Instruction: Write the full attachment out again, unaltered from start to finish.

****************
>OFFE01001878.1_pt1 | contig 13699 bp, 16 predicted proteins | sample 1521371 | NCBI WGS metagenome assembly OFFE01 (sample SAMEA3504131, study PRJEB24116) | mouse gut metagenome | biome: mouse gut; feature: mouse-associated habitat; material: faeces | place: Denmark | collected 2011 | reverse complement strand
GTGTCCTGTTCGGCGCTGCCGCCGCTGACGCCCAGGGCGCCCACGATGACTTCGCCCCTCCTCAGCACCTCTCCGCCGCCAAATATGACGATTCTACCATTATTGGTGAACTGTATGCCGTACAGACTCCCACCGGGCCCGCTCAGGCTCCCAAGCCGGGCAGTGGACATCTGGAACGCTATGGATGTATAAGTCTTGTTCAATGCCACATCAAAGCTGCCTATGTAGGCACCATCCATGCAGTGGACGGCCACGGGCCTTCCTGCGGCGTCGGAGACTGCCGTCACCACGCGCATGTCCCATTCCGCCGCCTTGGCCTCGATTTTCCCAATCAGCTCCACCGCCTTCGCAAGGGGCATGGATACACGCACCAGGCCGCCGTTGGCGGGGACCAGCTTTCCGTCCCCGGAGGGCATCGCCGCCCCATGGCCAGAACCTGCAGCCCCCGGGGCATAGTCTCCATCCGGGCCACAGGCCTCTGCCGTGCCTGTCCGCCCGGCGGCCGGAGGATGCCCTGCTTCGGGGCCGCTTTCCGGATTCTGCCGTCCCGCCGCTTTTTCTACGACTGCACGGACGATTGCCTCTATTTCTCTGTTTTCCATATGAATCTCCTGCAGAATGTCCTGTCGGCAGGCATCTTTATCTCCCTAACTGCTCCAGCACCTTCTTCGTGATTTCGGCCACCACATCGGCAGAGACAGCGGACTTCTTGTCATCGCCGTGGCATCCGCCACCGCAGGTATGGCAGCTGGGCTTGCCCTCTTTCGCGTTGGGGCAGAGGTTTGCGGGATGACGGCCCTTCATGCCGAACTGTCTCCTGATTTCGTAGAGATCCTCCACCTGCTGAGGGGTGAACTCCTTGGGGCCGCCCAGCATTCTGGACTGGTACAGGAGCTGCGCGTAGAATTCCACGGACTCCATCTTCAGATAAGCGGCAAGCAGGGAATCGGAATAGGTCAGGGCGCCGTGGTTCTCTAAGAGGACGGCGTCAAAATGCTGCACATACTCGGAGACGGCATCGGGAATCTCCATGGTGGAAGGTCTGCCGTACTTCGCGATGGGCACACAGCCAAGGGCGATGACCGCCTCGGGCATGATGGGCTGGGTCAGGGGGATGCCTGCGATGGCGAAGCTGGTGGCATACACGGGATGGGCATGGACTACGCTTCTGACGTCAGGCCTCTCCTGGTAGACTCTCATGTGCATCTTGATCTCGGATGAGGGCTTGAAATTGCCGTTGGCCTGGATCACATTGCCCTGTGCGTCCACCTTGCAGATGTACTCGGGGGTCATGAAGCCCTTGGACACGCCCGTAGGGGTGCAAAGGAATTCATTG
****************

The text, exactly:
>OFFE01001878.1_pt1 | contig 13699 bp, 16 predicted proteins | sample 1521371 | NCBI WGS metagenome assembly OFFE01 (sample SAMEA3504131, study PRJEB24116) | mouse gut metagenome | biome: mouse gut; feature: mouse-associated habitat; material: faeces | place: Denmark | collected 2011 | reverse complement strand
GTGTCCTGTTCGGCGCTGCCGCCGCTGACGCCCAGGGCGCCCACGATGACTTCGCCCCTCCTCAGCACCTCTCCGCCGCCAAATATGACGATTCTACCATTATTGGTGAACTGTATGCCGTACAGACTCCCACCGGGCCCGCTCAGGCTCCCAAGCCGGGCAGTGGACATCTGGAACGCTATGGATGTATAAGTCTTGTTCAATGCCACATCAAAGCTGCCTATGTAGGCACCATCCATGCAGTGGACGGCCACGGGCCTTCCTGCGGCGTCGGAGACTGCCGTCACCACGCGCATGTCCCATTCCGCCGCCTTGGCCTCGATTTTCCCAATCAGCTCCACCGCCTTCGCAAGGGGCATGGATACACGCACCAGGCCGCCGTTGGCGGGGACCAGCTTTCCGTCCCCGGAGGGCATCGCCGCCCCATGGCCAGAACCTGCAGCCCCCGGGGCATAGTCTCCATCCGGGCCACAGGCCTCTGCCGTGCCTGTCCGCCCGGCGGCCGGAGGATGCCCTGCTTCGGGGCCGCTTTCCGGATTCTGCCGTCCCGCCGCTTTTTCTACGACTGCACGGACGATTGCCTCTATTTCTCTGTTTTCCATATGAATCTCCTGCAGAATGTCCTGTCGGCAGGCATCTTTATCTCCCTAACTGCTCCAGCACCTTCTTCGTGATTTCGGCCACCACATCGGCAGAGACAGCGGACTTCTTGTCATCGCCGTGGCATCCGCCACCGCAGGTATGGCAGCTGGGCTTGCCCTCTTTCGCGTTGGGGCAGAGGTTTGCGGGATGACGGCCCTTCATGCCGAACTGTCTCCTGATTTCGTAGAGATCCTCCACCTGCTGAGGGGTGAACTCCTTGGGGCCGCCCAGCATTCTGGACTGGTACAGGAGCTGCGCGTAGAATTCCACGGACTCCATCTTCAGATAAGCGGCAAGCAGGGAATCGGAATAGGTCAGGGCGCCGTGGTTCTCTAAGAGGACGGCGTCAAAATGCTGCACATACTCGGAGACGGCATCGGGAATCTCCATGGTGGAAGGTCTGCCGTACTTCGCGATGGGCACACAGCCAAGGGCGATGACCGCCTCGGGCATGATGGGCTGGGTCAGGGGGATGCCTGCGATGGCGAAGCTGGTGGCATACACGGGATGGGCATGGACTACGCTTCTGACGTCAGGCCTCTCCTGGTAGACTCTCATGTGCATCTTGATCTCGGATGAGGGCTTGAAATTGCCGTTGGCCTGGATCACATTGCCCTGTGCGTCCACCTTGCAGATGTACTCGGGGGTCATGAAGCCCTTGGACACGCCCGTAGGGGTGCAAAGGAATTCATTG